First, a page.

Thursday, January 29, 2009
I had reservations about including this awesome new gizmo (I got one for Christmas) in my "Cheap Stuff" series, because with its nearly eighteen-dollar price tag it's really not cheap at all.
But it works. Holy smokes, does this thing work.
It's as if, before you picked it up, you had never actually used a peeler. Never even heard of one. It's like all the other so-called peelers you've been using were constructed out of old Diet Coke cans or rusty license plates.
I've been reading and wondering about ceramic blades for a long time, but I've never tried one. Basically, they're made out of a special type of ceramic which is like the hardest surface known to man, second only to diamonds. The upside of this is that they become and remain really sharp. The downside is that they're nearly impossible to sharpen yourself (you have to send them in to the company to sharpen), and they can shatter if dropped or used for more challenging tasks like cutting through bones or smashing garlic cloves.
Due to the negatives, the fact that I love my carbon steel Sabatiers, and the fairly prohibitive price tag on some of the more decent brands of ceramic knives, I'd never gotten one. But someone laid this sweet little Kyocera ceramic peeler on me for Christmas (thanks, Mom--sorry about how I ripped into the mango splitter you gave me a few Christmases ago!) and it's really a perfect way to kind of try out the whole ceramic blade thing without having to spend eighty or a hundred bucks on a new knife (which I don't even need--I have too many knives already).
(Wow! Just now while I was googling 'Kyocera' so I could provide the link above, I discovered that they make a ceramic-bladed mandoline that looks to be almost as affordable as the trusty old Benriner. I so don't need to buy that. But I want it. And it's available in my choice of four high-fashion colors....and I have a responsibility to the readers of this blog. Must. Stay. Strong. Must. Not. Shop. Online....)
Anyway, it's probably pretty clear by now that I love this new handy-dandy peeler. The blade is freakishly sharp. It glides effortlessly across the surface of normal stuff like carrots, parsnips, and potatoes, but it also does a pretty damn good job peeling thick, tough stuff like butternut squash that you'd normally resort to using a knife on. And due to the fact that the blade is so mind-blowingly sharp, it really shines when peeling delicate stuff like tomatoes, ripe pears, and grapes.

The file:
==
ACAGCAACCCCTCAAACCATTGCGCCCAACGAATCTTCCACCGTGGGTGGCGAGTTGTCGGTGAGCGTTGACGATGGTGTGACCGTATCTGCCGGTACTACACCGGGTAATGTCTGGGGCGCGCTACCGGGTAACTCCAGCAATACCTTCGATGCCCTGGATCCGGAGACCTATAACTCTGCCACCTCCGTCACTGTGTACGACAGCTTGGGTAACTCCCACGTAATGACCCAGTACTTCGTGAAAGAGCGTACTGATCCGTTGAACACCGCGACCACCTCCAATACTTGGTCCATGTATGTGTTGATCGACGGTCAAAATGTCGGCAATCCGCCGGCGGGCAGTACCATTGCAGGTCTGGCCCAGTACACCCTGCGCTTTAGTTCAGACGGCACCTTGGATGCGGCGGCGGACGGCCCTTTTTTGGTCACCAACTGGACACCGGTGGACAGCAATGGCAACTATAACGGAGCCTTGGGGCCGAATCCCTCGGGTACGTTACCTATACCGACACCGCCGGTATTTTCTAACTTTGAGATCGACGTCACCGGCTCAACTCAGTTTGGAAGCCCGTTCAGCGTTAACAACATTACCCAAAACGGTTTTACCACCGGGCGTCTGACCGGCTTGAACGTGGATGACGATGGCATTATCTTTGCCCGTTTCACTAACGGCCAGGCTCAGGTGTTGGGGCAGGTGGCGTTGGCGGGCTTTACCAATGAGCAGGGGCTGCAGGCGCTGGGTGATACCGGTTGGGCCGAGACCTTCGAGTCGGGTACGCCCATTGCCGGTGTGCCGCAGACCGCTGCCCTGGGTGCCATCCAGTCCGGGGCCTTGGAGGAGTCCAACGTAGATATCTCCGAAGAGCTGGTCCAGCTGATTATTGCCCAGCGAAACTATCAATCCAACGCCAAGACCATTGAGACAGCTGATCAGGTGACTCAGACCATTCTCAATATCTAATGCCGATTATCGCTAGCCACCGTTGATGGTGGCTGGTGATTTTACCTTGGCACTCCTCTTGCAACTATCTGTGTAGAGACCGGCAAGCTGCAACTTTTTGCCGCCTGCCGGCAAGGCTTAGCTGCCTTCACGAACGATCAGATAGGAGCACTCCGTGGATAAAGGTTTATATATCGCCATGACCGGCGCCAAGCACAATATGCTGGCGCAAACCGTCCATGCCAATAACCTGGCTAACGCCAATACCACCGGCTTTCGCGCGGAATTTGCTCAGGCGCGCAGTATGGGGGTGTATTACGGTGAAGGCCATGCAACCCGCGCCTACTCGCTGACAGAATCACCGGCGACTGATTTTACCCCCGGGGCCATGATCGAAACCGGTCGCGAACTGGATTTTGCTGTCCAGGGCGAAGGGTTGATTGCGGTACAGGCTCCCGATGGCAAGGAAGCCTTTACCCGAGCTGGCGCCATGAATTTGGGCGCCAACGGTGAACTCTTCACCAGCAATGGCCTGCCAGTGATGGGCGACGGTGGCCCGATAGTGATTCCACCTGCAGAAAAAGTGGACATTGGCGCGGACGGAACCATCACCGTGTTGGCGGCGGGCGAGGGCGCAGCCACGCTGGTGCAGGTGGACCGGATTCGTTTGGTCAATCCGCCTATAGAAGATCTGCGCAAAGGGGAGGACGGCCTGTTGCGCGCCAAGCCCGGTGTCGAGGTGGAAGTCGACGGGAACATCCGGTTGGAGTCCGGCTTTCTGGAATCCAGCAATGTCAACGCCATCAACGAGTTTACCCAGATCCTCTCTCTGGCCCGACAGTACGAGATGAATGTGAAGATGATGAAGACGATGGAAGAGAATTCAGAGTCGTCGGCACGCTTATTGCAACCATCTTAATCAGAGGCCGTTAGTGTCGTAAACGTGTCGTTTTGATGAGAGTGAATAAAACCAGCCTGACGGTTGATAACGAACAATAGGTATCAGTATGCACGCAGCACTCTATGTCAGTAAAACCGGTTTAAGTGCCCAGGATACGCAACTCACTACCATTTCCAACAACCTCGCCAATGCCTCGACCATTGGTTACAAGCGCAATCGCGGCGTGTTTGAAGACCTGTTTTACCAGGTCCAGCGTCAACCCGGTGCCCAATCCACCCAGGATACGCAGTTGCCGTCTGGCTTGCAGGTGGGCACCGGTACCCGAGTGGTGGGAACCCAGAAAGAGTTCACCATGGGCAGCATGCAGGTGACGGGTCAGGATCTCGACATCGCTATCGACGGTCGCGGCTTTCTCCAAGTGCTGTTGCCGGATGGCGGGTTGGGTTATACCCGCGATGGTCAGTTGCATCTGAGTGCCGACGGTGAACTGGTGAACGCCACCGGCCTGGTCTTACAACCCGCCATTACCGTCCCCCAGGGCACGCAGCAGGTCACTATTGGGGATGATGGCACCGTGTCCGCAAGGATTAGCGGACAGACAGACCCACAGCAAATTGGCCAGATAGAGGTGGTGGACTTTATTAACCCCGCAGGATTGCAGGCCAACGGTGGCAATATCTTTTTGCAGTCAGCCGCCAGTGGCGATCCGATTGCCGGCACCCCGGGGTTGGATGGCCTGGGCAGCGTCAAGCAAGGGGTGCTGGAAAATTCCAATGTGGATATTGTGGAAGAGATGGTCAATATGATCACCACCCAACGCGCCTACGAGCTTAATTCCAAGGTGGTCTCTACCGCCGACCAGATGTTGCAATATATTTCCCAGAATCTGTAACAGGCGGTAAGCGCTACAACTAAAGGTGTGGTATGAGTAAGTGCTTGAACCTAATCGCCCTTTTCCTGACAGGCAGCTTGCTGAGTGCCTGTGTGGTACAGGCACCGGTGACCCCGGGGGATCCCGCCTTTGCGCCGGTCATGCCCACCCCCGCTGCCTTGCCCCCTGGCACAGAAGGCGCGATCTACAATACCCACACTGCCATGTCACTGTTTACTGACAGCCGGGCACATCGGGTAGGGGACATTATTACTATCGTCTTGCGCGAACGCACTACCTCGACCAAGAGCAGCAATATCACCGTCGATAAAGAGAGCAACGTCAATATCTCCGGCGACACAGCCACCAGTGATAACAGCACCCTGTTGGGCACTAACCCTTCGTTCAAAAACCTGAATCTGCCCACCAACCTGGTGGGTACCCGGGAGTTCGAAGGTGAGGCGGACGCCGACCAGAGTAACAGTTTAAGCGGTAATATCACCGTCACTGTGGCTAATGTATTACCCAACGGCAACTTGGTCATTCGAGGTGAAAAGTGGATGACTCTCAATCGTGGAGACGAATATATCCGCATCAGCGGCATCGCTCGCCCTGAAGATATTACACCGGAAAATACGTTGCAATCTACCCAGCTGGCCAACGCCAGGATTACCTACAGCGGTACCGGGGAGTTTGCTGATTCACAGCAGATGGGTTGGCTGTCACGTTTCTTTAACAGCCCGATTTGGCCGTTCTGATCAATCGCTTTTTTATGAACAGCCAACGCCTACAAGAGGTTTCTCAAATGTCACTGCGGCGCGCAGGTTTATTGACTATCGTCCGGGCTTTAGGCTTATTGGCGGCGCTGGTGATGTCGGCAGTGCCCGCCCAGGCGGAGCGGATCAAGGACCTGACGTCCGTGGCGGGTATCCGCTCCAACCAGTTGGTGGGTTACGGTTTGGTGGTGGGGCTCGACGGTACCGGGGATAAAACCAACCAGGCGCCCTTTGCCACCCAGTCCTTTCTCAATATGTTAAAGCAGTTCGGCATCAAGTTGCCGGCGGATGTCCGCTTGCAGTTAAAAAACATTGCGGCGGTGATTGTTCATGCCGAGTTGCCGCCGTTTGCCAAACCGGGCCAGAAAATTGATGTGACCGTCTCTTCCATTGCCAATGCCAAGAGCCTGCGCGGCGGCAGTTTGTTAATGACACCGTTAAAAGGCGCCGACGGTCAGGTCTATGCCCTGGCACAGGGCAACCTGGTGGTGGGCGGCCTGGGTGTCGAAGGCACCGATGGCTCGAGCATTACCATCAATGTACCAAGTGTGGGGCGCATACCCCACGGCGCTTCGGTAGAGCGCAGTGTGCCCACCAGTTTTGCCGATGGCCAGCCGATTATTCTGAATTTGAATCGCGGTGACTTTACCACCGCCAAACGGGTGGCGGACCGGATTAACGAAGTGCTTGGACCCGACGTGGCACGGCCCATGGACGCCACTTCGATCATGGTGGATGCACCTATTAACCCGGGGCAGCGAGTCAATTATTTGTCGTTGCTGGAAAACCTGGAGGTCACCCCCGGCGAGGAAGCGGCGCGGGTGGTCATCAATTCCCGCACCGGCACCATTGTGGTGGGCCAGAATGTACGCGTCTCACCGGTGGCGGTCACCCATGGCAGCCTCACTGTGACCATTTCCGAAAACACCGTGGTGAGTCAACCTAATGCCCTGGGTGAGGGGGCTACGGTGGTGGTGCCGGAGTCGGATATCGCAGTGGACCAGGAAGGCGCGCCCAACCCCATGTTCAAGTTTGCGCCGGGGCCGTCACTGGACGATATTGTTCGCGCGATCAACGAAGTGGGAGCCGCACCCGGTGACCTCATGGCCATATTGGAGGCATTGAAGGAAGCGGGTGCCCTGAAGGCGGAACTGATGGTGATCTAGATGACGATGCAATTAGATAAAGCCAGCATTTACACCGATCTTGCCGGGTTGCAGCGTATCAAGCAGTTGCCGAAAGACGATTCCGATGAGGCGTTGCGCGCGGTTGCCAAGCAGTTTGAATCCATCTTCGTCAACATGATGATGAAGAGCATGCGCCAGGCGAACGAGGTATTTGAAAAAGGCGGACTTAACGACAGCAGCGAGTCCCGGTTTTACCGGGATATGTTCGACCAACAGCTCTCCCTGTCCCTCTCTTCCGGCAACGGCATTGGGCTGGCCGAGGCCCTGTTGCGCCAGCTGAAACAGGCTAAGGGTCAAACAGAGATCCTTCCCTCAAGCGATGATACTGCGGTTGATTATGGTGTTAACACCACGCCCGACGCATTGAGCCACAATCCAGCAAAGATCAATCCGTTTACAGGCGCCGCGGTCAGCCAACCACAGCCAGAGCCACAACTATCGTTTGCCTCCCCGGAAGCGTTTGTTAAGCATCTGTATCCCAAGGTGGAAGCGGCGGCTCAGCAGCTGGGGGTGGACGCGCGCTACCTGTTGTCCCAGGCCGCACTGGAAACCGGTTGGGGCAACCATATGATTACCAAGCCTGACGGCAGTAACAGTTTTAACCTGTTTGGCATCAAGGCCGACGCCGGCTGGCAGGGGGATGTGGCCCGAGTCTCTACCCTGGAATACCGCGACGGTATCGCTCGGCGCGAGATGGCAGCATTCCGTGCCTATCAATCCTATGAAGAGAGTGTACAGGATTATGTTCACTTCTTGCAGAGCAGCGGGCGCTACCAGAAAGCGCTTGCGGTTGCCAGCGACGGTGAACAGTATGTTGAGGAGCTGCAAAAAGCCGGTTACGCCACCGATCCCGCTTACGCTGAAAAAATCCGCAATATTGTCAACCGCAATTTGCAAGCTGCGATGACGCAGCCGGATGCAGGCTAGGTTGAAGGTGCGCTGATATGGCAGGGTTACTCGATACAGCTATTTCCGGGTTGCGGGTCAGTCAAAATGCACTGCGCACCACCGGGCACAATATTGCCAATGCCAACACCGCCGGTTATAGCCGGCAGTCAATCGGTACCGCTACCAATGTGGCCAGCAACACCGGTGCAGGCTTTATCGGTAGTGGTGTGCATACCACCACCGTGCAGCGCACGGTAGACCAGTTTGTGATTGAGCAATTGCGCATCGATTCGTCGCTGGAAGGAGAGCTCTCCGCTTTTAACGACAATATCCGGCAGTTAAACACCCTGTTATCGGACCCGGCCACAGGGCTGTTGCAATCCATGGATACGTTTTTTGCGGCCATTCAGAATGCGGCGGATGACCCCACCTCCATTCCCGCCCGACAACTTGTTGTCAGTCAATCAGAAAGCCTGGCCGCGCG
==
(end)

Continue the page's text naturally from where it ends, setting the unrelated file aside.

Ok, that was just a test to see if you're paying attention. I didn't use my new best friend the cool red peeler to peel a grape. But this thing could probably do it if you really decided you wanted to. In fact, if I had any grapes in my fridge, I'd go peel one right now, just to say I did. But I don't.
The coolest thing about this peeler, though, is that the blade rotates 180 degrees. So righties and lefties can use it the normal, vertically-oriented way, and you can also rotate it only 90 degrees and use it like a Y-peeler. It slices! It peels grapes! It can remove unsightly body hair! It's three, three, three peelers in one!
(As a ridiculously off-topic aside, has anyone besides me laughed their ass off at those Sham-Wow commercials that have been airing recently? The guy who does those commercials has this hilarious, strangely dark, self-parodic way of delivering the classic Ron Popeil-style, in-your-face, as-seen-on-tv ad schtick. Seriously, mark this guy down. He's one to watch.)
Oh, one caveat. This peeler has a single-sided blade, meaning that it can only cut in one direction. Most peelers, since they lack the rotating head, have a double-sided blade allowing for either right-handed or left-handed use. An added benefit of the double-sided blade is that you can peel in both directions--ie, on the downstroke and then back on the upstroke. I don't peel this way, but for those of you who this is important, this may not be the peeler for you.
Anyway, since it really is like three tools in one, due to the rotating head, and since good quality peelers already go for eleven or twelve bucks these days, I'm urging everyone to ditch the habit of buying that ubiquitous metal piece-o'-crap that you buy in the grocery store that gets dull so fast that you probably have three of them rattling around your utensil drawer. Just stop.
Cheap tools end up costing more in money and headaches over the long run. Spend the extra eight or ten bucks, emerge from the Stone Age, and step into the high-tech, 21st century world of vegetable preparation.